‘Freedom of the Press 2010 survey’ published by Freedom House
Last year I visited a friend of mine in Zimbabwe. I had been studying the terrible state of the country in one of my classes and had read many negative reports so I decided to go and see for myself how things were. What struck me whilst there was the relatively positive view of the people I spoke to about their country and government. After watching the pro-government Zimbabwean news I began to understand why people didn’t see the government in the negative light as the western media had portrayed it. This made me wonder about the hidden influences controlling the media, including the Western media.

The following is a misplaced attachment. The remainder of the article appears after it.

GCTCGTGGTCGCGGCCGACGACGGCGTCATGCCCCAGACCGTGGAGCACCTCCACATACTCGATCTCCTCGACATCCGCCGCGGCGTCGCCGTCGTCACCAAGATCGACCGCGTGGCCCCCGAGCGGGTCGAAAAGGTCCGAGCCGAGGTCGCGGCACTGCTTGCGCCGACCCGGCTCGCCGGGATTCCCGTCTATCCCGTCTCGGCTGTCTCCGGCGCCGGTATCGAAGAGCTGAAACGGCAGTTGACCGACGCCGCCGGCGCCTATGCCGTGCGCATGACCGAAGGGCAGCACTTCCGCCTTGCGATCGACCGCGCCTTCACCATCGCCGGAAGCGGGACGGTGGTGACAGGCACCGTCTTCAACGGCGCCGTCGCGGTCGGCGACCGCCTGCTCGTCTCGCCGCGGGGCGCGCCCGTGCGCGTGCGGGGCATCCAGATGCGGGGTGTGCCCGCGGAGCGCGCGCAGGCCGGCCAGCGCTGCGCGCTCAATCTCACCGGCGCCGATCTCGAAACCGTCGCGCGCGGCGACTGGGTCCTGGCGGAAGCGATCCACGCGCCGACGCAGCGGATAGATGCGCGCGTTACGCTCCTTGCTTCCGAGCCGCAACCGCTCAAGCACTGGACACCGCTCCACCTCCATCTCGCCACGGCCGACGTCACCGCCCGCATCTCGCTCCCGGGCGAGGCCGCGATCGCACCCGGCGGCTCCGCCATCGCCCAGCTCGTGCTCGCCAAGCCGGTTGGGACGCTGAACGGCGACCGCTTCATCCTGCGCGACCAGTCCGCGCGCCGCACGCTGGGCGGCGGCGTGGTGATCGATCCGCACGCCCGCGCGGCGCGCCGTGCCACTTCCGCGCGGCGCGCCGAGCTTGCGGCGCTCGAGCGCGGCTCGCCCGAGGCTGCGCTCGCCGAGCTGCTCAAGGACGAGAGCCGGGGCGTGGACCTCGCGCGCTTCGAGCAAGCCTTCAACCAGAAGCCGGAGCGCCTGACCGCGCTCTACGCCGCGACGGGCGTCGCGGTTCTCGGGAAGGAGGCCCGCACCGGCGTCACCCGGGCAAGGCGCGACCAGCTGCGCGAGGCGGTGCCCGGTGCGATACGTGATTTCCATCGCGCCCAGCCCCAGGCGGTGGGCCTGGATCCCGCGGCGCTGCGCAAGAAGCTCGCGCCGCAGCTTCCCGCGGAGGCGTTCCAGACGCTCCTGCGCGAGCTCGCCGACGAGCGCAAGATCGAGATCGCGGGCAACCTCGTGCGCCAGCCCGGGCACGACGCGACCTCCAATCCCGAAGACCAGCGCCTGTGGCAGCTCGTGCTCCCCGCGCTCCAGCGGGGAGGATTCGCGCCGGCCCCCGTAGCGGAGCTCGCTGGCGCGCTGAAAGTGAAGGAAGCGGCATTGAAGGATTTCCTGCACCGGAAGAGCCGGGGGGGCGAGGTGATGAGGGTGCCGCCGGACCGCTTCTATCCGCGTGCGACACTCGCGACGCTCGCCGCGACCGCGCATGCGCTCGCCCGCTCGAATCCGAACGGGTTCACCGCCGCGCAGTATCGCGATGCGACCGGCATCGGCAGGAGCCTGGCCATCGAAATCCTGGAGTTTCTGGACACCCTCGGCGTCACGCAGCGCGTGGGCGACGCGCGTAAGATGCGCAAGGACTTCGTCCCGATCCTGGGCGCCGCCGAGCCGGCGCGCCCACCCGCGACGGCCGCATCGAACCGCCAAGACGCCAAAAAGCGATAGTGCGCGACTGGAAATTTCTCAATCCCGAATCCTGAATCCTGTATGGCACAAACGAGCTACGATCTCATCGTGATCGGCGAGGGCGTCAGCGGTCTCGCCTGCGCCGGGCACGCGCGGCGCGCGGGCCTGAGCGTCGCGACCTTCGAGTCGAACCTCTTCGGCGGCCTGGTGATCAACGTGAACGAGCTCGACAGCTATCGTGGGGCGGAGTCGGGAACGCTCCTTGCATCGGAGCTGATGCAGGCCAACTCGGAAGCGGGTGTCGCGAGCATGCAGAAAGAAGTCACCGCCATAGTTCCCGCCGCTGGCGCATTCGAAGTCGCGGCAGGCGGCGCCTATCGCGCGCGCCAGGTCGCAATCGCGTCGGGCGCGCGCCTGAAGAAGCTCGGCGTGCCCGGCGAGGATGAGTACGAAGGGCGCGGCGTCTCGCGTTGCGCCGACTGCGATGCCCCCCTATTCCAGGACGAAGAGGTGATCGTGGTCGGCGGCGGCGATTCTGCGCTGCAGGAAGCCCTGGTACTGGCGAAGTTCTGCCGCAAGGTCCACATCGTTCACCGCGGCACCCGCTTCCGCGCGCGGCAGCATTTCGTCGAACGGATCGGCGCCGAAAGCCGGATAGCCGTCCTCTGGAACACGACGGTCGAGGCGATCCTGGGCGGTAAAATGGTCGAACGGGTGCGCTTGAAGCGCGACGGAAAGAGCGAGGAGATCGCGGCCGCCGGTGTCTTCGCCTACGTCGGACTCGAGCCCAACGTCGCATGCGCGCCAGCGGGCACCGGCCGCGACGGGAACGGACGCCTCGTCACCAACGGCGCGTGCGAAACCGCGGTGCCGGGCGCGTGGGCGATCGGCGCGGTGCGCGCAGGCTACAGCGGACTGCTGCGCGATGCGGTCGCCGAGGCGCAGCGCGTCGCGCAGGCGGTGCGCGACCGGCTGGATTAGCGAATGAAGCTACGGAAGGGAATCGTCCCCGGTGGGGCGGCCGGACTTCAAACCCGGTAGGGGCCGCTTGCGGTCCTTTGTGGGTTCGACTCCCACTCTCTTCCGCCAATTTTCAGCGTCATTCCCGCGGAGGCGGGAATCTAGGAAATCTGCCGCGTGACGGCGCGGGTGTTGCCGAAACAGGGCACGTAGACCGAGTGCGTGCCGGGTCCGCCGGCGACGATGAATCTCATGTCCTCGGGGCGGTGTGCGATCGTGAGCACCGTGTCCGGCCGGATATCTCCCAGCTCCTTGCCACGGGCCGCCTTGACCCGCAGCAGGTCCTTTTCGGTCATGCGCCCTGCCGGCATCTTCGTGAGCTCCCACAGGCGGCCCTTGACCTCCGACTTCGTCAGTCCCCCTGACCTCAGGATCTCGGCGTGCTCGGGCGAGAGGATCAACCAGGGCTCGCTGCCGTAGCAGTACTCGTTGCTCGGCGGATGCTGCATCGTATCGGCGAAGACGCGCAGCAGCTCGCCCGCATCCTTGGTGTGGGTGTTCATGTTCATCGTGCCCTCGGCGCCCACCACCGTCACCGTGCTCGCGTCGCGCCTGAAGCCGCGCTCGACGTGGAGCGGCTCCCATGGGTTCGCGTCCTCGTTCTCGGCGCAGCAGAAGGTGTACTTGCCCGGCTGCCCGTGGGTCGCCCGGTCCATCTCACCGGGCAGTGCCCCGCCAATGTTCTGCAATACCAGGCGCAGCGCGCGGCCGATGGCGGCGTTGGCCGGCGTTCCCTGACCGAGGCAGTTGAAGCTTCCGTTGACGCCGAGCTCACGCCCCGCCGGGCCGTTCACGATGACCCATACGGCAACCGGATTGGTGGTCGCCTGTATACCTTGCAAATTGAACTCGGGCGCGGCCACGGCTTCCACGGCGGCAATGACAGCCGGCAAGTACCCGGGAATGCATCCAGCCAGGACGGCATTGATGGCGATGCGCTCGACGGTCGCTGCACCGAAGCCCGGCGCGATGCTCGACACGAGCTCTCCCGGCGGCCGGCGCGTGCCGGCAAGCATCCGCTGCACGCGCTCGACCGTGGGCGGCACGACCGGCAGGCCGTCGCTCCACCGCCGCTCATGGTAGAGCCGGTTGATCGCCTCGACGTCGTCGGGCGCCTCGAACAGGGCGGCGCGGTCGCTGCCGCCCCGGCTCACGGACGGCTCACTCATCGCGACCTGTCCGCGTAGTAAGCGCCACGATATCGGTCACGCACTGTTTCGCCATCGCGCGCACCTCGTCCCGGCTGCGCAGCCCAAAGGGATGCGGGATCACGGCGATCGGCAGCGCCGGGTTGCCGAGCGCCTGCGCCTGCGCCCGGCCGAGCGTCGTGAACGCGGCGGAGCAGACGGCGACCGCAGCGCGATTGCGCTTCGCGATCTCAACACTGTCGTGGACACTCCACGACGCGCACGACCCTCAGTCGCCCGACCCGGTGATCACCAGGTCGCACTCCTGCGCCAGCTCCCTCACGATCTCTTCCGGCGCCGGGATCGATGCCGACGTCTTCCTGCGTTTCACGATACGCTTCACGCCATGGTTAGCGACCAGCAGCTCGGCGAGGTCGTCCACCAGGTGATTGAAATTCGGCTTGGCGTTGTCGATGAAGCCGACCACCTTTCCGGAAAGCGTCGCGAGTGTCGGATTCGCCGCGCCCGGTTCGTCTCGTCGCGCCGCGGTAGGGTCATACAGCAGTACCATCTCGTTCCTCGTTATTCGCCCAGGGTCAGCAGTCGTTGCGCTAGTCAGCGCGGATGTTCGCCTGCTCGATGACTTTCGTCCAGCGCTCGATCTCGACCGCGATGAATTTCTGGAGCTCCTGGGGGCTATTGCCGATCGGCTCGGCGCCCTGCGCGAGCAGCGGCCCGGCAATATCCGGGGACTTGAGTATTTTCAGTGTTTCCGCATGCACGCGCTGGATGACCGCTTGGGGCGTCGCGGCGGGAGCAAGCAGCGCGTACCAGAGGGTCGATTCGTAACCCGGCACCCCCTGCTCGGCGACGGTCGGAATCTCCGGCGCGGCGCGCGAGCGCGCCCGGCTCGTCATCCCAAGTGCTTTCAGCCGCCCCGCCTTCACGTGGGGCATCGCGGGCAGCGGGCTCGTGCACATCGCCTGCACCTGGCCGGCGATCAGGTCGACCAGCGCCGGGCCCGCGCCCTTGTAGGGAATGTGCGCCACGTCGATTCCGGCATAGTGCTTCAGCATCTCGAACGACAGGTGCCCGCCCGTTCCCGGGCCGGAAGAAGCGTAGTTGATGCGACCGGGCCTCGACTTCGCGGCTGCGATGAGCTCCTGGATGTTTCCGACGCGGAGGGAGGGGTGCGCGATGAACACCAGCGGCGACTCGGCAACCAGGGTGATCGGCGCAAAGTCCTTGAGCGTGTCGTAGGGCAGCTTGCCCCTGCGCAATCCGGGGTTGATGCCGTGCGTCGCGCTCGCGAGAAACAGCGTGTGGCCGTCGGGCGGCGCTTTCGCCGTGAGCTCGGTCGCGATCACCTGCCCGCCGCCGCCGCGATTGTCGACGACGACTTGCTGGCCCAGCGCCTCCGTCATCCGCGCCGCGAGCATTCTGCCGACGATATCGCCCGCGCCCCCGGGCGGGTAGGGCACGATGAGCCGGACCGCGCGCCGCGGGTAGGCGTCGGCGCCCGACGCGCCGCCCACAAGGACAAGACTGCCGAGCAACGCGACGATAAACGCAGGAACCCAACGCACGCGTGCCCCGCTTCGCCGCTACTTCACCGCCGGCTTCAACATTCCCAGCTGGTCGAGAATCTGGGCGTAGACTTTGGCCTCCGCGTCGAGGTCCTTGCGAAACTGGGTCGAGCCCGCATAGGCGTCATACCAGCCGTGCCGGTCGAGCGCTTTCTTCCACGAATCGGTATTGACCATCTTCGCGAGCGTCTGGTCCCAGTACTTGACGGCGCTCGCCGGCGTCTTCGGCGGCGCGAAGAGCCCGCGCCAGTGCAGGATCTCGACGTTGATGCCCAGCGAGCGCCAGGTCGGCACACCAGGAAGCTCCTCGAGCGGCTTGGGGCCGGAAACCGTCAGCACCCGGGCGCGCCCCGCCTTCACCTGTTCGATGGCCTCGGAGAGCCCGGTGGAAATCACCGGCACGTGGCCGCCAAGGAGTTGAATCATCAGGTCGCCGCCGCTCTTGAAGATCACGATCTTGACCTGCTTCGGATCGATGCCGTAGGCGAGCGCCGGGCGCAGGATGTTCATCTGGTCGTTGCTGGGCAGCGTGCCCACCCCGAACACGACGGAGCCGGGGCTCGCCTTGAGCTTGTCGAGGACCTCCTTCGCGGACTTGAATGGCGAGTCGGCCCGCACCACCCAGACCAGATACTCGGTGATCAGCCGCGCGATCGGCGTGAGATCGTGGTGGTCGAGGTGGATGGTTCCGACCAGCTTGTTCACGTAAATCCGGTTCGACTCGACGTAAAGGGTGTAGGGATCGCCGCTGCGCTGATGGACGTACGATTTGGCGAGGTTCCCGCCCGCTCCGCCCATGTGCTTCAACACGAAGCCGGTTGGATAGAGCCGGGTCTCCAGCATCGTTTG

For journalists it is essential to be aware of the influence of governments and non-state actors over the media so as to ensure that their reporting is not contaminated by hidden agendas. Whether reporting on events in our own society or somewhere else, an understanding of the various political influences is needed.
Freedom House’s Freedom of the Press affirms the importance of freedom in the media and provides an extensive resource to develop a better understand of the impact of different actors on the media around the world. It notes the decline in press freedom worldwide and draws our attention to the strong correlation between freedom of the press and freedom of civil liberties.
Jane Hosking is a Master of Global Communications student at La Trobe University. This piece is part of the ‘100 articles’ project. To see the list so far or to learn more about the project, including how you can contribute to it, click here.